San Diego Soliloquies

Friday, January 02, 2004


The word decimation means to remove 1/10th. In the Roman legion, decimation referred to a punishment meted out to legions that ran from battle or mutinied. One of every ten legionaires was picked out, and the other nine were forced, under penalty of death, to beat their compatriot to death. In its common usage today it connotes a horrible level of destruction. There is also usage where the verb to decimate means to extract a 10% tax.

Through Mark Kleiman I learned that, according to David Hackworth, strictly speaking, the forces of the United States currently stationed in Iraq (numbering about 135,000 troops) have been decimated.

    The Pentagon has never won prizes for the accuracy of its reporting, but I think it’s safe to say that so far somewhere between 14,000 and 22,000 soldiers, sailors, airmen and Marines have been medically evacuated from Iraq to the USA.
    So at the end of this turbulent year, we must ask ourselves: Was the price our warriors paid in blood worth the outcome? Are we any safer than before our pre-emptive invasion?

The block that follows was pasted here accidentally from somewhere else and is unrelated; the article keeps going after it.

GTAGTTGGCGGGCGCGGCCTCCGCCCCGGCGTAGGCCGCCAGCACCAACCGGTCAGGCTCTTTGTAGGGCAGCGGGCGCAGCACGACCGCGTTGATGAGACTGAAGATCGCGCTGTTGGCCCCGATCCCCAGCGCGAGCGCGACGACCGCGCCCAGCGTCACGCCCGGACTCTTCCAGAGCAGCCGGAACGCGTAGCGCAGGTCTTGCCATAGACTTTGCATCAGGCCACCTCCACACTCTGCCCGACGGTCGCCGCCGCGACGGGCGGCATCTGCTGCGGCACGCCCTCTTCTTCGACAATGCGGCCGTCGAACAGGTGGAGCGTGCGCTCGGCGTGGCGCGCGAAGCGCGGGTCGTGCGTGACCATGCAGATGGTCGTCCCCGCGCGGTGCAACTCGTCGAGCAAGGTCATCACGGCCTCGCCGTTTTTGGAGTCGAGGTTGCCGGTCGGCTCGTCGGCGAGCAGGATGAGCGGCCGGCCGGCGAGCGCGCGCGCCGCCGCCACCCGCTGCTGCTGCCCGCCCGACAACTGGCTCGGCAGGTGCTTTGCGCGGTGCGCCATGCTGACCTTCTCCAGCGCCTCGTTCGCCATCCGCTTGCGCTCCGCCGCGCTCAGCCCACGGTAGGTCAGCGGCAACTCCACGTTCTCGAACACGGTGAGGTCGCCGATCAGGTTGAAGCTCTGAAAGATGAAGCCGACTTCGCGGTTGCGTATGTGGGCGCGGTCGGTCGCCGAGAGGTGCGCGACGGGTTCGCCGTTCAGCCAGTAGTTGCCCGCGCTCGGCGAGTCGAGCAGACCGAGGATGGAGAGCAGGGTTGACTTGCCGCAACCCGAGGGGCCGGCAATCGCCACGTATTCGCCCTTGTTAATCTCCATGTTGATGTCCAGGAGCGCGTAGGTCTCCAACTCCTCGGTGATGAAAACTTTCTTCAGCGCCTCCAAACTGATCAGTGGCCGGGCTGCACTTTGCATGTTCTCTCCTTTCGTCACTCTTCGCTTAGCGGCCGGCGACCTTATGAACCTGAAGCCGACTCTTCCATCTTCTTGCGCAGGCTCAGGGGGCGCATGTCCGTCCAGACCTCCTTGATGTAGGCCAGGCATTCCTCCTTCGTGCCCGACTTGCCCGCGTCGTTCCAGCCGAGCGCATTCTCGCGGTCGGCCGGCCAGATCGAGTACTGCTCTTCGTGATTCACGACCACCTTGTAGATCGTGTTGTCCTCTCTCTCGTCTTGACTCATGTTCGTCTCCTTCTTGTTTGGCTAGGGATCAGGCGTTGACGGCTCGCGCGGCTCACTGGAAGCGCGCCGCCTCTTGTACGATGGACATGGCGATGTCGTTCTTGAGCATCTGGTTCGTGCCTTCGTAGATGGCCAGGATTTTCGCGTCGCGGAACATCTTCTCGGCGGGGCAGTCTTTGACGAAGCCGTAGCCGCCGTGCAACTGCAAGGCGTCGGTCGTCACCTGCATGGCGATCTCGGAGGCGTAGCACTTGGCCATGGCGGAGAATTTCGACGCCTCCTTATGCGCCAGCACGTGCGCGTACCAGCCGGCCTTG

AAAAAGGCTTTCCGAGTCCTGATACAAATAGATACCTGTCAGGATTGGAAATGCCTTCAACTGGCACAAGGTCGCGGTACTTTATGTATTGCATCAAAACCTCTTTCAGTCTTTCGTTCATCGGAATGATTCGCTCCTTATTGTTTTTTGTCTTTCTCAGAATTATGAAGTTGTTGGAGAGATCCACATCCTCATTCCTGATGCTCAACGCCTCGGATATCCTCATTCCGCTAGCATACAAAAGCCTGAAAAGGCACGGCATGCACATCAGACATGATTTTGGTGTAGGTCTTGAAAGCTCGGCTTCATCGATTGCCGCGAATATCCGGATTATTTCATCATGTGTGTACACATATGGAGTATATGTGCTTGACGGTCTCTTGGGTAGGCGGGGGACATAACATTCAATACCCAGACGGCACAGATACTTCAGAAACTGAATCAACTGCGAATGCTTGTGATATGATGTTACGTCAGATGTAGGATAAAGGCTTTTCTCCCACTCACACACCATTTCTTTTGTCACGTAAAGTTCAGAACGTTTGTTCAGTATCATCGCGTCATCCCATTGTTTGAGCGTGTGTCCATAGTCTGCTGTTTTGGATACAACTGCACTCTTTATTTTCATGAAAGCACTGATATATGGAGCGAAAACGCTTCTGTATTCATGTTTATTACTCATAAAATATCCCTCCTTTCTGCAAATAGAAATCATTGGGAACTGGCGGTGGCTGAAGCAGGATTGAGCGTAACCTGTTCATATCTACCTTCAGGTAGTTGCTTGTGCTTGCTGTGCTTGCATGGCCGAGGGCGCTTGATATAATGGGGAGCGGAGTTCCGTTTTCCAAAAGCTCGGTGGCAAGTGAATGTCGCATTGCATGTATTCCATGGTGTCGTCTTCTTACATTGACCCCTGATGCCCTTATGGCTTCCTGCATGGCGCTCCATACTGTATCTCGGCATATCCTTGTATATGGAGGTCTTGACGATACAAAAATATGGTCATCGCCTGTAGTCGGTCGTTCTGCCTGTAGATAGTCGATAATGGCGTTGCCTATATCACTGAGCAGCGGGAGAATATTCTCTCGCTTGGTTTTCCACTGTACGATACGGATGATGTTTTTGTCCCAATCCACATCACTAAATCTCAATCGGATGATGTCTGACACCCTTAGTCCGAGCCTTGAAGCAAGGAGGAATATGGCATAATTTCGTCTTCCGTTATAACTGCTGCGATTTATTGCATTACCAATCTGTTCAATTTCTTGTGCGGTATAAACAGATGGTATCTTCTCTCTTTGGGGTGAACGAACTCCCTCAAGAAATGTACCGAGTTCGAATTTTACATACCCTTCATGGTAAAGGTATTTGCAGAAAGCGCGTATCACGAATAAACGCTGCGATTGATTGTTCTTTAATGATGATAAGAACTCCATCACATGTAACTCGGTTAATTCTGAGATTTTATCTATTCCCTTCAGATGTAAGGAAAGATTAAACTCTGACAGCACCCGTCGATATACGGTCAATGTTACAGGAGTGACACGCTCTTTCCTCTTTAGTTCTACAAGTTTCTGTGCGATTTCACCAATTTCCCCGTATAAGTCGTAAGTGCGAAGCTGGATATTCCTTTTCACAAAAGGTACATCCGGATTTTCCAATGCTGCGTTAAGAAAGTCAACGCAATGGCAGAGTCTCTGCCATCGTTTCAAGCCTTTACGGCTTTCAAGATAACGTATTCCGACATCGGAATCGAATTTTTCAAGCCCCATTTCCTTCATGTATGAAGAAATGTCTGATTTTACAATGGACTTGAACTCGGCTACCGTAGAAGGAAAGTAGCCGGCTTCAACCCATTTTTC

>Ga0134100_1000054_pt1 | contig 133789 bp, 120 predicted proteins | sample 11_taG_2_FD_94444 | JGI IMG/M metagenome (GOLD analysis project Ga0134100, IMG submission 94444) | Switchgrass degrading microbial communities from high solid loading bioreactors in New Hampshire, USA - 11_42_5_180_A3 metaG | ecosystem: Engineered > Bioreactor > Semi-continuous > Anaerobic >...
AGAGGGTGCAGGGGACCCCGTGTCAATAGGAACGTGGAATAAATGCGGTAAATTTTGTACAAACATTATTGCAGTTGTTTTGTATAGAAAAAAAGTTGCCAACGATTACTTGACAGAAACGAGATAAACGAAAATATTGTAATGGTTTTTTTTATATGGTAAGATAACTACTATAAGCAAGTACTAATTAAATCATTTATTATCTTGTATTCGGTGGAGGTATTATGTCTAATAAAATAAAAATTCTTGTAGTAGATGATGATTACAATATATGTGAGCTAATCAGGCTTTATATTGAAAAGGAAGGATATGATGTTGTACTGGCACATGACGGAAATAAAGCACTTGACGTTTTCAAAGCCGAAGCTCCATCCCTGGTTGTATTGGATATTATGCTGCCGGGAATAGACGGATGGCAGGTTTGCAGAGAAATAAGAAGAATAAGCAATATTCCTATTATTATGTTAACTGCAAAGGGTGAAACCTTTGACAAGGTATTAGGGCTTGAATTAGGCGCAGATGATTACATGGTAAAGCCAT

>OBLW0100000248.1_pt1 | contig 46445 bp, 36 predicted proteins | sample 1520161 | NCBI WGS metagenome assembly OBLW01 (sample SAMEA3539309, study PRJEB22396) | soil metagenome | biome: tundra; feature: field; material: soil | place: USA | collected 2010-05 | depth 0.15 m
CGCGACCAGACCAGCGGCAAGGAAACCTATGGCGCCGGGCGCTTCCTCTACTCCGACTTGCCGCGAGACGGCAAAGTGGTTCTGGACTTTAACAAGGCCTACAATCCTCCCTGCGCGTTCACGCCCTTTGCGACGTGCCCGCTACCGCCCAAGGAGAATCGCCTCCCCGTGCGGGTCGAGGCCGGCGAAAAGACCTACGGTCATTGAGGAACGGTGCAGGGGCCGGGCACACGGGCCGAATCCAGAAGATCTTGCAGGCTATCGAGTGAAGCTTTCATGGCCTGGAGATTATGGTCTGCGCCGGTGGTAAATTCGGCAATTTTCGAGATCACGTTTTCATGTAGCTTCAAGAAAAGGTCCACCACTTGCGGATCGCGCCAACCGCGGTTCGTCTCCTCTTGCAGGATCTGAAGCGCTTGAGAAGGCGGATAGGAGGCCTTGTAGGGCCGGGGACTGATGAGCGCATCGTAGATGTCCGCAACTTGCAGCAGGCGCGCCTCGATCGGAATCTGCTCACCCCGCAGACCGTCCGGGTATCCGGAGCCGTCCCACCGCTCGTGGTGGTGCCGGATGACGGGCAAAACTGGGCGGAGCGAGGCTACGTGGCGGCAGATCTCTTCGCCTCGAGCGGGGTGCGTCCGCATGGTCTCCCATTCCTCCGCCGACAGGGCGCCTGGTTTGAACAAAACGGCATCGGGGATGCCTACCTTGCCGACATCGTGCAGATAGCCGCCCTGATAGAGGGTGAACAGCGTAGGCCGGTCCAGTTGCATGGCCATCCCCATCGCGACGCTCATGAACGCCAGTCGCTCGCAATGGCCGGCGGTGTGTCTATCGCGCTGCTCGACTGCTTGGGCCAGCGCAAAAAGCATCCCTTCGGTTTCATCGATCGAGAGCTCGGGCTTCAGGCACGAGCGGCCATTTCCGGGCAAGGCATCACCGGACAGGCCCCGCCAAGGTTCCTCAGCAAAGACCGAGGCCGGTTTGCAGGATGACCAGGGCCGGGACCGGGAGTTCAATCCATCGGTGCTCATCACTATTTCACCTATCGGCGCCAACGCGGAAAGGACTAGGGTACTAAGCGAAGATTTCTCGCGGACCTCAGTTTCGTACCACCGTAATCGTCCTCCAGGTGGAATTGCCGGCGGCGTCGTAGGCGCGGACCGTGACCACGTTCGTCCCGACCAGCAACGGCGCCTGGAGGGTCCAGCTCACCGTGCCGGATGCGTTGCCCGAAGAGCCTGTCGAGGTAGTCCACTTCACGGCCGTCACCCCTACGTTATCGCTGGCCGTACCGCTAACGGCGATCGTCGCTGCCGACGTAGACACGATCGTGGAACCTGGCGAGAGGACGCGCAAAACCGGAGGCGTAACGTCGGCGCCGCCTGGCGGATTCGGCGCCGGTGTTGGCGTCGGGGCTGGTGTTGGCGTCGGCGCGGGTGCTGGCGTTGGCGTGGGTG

Even though Saddam is in the slammer and the fourth-largest army in the world is junkyard scrap, Christmas 2003 was resolutely Orange, and 2004 looks like more of the same. Or worse.

I have no doubt the many and several blogs of war see this as a necessary price for freedom, but I wish each and everyone of those casualties had nothing more important to worry about than whether USC got screwed out of national championship

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San Diego Soliloquies